11 Dec 18
What is cryptocurrency if not a “fuck you” to state-backed currency? And what is a “fuck you” to state-backed currency if not burning it?
According to this line of reasoning, money burning and cryptocurrency have something in common. Indeed, the concepts were set to come together on the pages of Burning Issue, a new print magazine about burning money, until its creator, Jonathan Harris, scrapped his bitcoin mining piece—though there’s still a story in there on the topic of burning digital currency. The debut issue of the “the world’s first magazine for money burners” also features fashion for fiat-focused pyros, art made of money by the likes of “currency collage” artist C.K. Wilde, and reported stories on fiery rituals.
This first edition of Burning Issue, currently available for $28.23, highlights the most recent “Ritual Mass Burn,” which took place last month on November 3. One hundred people came; about half burned their money—more than £675 in total (roughly $850). Some wore floor-length see-through dresses or dark, hooded cloaks. Others looked like they’d just walked in off the street, in jean jackets and white sweaters. Harris wore a bowler hat and carried a wooden staff.
Harris doesn’t know why people burn money. He makes a point not to ask. “One of the rules I set myself was to never ask or tell anyone to burn their money,” he says over video chat from Welwyn Garden City, about 20 miles outside of London. For Harris, it’s less about why he does it and more a question of, “Why not?”
Harris doesn’t burn money because he espouses a crypto-bro-like enthusiasm for libertarianism. (“I hate seeing things like people promoting guns with little USB sticks you can store your bitcoin on,” he says. “If that is the ultimate expression of freedom, that you can defend your bitcoin stash with a gun—that just seems to me a horrific future.”) In fact, Harris doesn’t appear to be very political at all. He’s more interested in psychoanalytic philosophy, in ritual and sacrifice. Burning money, for him, seems almost like a religion, one leaning far toward the pagan end of the spectrum. It’s a symbolic way to get back to the roots of civilization, for which he believes “sacrifice is the founding act, [and] burning money becomes the primary form of sacrificial ritual.” This makes about as much sense as a holiday where a fat man stuffs himself down your chimney, or an invisible man comes into your house and drinks your wine out of a special cup (if not more sense).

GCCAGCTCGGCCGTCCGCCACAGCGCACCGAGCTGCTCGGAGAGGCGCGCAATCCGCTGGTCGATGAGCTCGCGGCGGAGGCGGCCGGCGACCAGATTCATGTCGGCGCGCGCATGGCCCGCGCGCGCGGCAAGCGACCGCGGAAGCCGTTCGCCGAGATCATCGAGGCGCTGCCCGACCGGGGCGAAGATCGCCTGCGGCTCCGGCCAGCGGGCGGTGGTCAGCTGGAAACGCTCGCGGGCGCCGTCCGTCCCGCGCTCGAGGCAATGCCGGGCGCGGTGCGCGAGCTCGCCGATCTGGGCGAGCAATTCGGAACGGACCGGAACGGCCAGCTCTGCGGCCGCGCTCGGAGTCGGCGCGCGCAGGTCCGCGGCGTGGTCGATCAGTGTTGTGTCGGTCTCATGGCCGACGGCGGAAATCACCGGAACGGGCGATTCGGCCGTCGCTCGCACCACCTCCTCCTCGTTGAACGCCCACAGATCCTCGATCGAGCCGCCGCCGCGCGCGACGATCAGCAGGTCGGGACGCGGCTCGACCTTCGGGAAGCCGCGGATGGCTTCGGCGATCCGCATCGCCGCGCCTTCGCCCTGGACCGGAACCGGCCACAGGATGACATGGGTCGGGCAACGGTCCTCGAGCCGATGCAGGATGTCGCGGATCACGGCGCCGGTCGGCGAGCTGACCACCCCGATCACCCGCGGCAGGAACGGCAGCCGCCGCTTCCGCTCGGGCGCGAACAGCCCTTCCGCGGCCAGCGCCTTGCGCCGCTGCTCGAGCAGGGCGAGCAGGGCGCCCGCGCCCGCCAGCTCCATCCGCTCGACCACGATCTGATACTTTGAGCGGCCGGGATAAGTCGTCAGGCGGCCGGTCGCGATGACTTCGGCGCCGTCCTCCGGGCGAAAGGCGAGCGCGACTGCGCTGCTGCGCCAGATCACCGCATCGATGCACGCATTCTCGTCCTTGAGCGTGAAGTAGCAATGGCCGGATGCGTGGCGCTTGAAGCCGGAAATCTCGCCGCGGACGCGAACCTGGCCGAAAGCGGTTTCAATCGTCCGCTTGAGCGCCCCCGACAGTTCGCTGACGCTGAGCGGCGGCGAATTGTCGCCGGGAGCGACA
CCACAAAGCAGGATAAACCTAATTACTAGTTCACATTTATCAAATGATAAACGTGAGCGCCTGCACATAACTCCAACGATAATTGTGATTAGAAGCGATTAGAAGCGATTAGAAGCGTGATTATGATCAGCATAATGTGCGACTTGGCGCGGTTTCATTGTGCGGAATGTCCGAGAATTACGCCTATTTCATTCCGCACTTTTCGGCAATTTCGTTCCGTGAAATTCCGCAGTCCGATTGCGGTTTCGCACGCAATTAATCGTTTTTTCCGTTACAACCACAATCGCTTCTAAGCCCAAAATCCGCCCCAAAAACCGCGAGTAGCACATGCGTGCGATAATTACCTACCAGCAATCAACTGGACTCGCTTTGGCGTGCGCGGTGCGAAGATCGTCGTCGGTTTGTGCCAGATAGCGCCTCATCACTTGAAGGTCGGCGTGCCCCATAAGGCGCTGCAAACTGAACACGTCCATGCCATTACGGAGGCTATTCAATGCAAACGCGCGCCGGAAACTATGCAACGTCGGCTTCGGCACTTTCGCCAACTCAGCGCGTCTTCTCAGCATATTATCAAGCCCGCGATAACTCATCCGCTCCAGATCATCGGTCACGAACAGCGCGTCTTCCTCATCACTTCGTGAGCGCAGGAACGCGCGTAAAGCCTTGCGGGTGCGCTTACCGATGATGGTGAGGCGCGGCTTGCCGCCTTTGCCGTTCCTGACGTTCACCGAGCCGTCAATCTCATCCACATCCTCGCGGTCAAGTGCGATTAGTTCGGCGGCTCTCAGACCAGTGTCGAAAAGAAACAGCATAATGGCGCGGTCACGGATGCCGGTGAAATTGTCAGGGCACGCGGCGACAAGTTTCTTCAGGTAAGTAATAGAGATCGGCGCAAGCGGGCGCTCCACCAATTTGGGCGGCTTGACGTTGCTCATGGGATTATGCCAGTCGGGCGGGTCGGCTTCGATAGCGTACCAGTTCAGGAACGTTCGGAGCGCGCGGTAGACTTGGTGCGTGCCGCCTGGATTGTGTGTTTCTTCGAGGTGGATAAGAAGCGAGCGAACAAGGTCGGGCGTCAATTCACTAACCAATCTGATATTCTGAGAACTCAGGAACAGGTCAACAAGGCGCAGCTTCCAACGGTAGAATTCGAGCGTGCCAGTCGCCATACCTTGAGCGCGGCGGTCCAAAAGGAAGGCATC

Enter bitcoin into Harris’s money burning philosophy: “You sacrifice all this computing power in the pursuit of the creation of the divine object that is bitcoin,” he says. “There’s a libertarian idea that having your own private property is the basis of freedom, whereas sacrificial logic says that sacrifice and sovereignty are linked.” In other words, bitcoin can please all types of people looking to achieve personal power. However, it’s apparently not very satisfying to burn.